Ohio Tax Commissioner Joe Testa praised the ruling in a statement today.
“We are pleased that the court found this law to be constitutional,” Testa said. “It’s an important ruling for business taxpayers in Ohio who for too long have had to deal with this costly, complex process for local tax on business income.”
Businesses that want to file with the state for 2018 taxes have a deadline of March 1 to register through the Ohio Business Gateway.
The state says the change will reduce compliance costs for businesses up to an estimated $800 million if every business filing in multiple jurisdictions takes part, and will improve compliance.
The law applies to the municipal net profit tax, which is worth an estimated $600 million annually. It will benefit businesses that operate in multiple municipalities, allowing them to file one return with the state rather than filing separately in each city where they pay taxes.
The state will collect the money from businesses who chose to file with them, then dispense it to municipalities, charging them a half-percent processing fee.
This amounts to forcing cities to pay for a service they don’t want, according to Kent Scarrett, executive director of the Ohio Municipal League. He said cities plan to appeal the judge’s ruling.
“The real difference is any filer that goes to the state, the municipality that used to review that filing will not be able to review the filing and will have no auditing or review capabilities,” he said.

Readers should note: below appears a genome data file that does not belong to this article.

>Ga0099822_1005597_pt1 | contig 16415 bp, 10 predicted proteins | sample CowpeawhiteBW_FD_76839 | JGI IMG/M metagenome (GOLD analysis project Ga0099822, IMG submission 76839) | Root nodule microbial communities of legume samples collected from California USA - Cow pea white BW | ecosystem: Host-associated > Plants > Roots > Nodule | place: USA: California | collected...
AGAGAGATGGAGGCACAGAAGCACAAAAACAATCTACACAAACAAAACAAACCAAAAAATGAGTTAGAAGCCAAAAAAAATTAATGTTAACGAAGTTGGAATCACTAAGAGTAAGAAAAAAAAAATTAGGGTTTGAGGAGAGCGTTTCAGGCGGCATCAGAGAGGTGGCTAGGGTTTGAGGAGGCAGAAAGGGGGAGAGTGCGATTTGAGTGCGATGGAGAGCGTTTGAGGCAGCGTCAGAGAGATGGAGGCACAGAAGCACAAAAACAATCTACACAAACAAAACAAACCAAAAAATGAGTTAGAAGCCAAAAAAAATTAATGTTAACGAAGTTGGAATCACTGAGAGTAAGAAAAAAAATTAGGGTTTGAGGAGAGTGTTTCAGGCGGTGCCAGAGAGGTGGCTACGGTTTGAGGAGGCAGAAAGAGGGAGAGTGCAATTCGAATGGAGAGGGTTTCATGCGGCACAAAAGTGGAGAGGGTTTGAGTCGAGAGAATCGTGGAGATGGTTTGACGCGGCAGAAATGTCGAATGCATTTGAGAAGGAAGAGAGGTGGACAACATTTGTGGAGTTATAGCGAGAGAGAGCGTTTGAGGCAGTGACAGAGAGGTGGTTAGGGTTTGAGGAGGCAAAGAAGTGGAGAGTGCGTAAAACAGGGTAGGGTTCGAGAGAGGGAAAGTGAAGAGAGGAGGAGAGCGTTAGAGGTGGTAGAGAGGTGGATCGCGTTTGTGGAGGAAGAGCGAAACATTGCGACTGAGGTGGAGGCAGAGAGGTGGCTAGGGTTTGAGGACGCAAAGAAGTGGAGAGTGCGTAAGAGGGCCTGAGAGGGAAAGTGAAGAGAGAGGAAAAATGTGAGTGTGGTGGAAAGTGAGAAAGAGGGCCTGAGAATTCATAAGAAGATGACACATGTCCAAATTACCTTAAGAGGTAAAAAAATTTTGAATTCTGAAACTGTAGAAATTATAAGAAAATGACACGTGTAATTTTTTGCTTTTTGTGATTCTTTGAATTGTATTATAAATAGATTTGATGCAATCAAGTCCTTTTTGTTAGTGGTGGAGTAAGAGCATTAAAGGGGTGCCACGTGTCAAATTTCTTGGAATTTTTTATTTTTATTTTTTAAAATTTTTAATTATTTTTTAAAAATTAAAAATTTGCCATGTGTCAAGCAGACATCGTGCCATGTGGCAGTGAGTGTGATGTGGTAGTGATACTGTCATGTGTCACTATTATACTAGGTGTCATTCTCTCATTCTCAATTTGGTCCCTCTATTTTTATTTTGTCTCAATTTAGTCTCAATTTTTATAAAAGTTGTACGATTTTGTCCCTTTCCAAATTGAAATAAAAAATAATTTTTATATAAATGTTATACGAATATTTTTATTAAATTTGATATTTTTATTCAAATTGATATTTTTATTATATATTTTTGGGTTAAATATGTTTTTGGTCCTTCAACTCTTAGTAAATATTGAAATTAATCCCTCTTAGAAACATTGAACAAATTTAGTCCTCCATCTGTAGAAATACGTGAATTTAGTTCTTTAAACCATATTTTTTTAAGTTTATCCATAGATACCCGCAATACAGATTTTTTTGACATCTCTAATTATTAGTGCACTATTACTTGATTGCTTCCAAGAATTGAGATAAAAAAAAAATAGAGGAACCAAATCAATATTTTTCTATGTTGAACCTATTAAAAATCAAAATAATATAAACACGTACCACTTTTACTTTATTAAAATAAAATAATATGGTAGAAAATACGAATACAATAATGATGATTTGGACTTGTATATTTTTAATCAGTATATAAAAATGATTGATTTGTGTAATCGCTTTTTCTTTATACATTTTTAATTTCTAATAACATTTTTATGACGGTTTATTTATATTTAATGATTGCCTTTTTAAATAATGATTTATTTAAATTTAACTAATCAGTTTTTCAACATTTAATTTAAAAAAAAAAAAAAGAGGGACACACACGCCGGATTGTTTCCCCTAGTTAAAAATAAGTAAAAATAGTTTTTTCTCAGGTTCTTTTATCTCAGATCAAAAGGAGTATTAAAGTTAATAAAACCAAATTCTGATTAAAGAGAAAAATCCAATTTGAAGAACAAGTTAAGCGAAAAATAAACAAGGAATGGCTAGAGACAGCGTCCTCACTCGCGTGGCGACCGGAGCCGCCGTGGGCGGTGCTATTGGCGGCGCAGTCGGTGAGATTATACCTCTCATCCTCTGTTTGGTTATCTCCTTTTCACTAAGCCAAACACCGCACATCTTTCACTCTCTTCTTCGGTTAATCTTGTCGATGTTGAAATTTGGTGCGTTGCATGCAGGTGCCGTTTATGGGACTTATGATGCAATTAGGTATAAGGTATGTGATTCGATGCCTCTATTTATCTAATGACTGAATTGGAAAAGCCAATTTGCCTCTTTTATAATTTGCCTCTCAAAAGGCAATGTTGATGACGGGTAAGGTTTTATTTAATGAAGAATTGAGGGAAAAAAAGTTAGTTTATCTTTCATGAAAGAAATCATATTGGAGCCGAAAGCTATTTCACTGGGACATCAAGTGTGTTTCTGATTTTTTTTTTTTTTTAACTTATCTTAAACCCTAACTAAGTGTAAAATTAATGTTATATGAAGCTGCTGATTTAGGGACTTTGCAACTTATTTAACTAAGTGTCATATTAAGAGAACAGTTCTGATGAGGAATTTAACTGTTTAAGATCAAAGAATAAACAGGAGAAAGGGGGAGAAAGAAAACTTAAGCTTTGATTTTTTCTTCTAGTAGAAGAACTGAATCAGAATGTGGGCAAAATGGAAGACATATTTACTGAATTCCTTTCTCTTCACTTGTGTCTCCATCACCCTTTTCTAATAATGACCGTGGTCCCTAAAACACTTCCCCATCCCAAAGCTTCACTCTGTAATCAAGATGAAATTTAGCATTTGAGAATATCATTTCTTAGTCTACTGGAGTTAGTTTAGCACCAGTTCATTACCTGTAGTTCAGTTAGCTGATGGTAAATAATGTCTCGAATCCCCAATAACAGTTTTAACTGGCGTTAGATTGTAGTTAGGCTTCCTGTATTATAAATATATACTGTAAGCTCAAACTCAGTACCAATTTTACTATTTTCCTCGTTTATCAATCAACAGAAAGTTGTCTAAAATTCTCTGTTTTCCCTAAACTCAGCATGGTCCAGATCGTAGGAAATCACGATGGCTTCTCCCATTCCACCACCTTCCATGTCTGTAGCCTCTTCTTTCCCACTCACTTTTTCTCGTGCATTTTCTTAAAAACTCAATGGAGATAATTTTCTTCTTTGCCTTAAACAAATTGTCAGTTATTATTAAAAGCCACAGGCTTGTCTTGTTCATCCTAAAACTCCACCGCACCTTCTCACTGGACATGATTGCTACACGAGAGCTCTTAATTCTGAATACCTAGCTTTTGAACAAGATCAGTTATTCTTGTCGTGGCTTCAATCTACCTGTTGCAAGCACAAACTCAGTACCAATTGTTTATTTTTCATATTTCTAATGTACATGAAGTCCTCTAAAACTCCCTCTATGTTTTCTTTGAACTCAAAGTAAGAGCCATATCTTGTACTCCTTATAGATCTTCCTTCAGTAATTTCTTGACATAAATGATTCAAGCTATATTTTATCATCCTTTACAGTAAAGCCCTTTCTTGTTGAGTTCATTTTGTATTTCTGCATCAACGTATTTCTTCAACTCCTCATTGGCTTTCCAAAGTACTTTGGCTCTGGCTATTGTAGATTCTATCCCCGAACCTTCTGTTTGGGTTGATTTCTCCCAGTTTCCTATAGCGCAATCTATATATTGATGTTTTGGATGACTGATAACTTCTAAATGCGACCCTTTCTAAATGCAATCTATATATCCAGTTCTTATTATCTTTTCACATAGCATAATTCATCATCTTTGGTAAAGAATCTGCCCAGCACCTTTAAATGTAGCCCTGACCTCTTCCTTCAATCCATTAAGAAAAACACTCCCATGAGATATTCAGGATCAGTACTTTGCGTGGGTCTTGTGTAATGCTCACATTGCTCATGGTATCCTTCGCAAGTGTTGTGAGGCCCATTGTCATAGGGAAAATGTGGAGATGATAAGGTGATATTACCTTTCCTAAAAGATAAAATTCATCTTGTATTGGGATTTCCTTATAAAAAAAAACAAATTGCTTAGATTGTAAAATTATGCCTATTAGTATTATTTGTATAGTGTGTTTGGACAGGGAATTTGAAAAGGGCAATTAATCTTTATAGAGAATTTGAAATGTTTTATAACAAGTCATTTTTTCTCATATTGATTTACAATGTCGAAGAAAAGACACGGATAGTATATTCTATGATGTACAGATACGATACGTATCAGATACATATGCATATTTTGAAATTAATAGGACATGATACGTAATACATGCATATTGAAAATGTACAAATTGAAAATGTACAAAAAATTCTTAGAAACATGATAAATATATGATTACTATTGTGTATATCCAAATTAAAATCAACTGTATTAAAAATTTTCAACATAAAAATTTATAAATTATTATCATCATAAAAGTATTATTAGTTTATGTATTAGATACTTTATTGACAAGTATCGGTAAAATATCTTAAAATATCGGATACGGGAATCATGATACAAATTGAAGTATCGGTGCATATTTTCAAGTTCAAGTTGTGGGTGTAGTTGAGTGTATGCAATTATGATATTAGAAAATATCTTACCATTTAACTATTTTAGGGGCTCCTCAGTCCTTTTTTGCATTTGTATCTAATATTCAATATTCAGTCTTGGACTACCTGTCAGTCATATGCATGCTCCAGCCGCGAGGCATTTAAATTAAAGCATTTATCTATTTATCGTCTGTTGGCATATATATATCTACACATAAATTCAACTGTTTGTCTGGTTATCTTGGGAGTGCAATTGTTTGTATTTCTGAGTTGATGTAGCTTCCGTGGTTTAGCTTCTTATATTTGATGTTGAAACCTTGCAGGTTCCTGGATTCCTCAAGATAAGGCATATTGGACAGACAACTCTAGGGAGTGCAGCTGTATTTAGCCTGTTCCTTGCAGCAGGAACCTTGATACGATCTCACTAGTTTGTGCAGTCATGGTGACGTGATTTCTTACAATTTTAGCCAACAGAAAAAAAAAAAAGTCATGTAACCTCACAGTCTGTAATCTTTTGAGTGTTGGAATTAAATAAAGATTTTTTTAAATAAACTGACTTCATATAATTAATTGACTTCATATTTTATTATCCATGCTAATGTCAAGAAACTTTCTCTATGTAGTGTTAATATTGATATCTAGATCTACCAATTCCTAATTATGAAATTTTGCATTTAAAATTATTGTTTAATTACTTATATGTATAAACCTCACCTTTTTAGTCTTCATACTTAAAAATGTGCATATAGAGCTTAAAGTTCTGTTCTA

“Dayton has no way to make sure that filing is accurate.”
Scarrett said the real fear is that lawmakers will expand to start collecting the billions of dollars every year collected by cities across the state in employer witholdings, and may take further steps to control local taxes.
“Once you control the revenue you control a lot of aspects of what happens,” he said. “It’s the state taking over, the state getting bigger, growing in size and eclipsing the powers of our local communities and the decisions they can make.”
Ohio Department of Taxation officials say cities will have access to the same information from the state that they received from filers and can request filings be reviewed.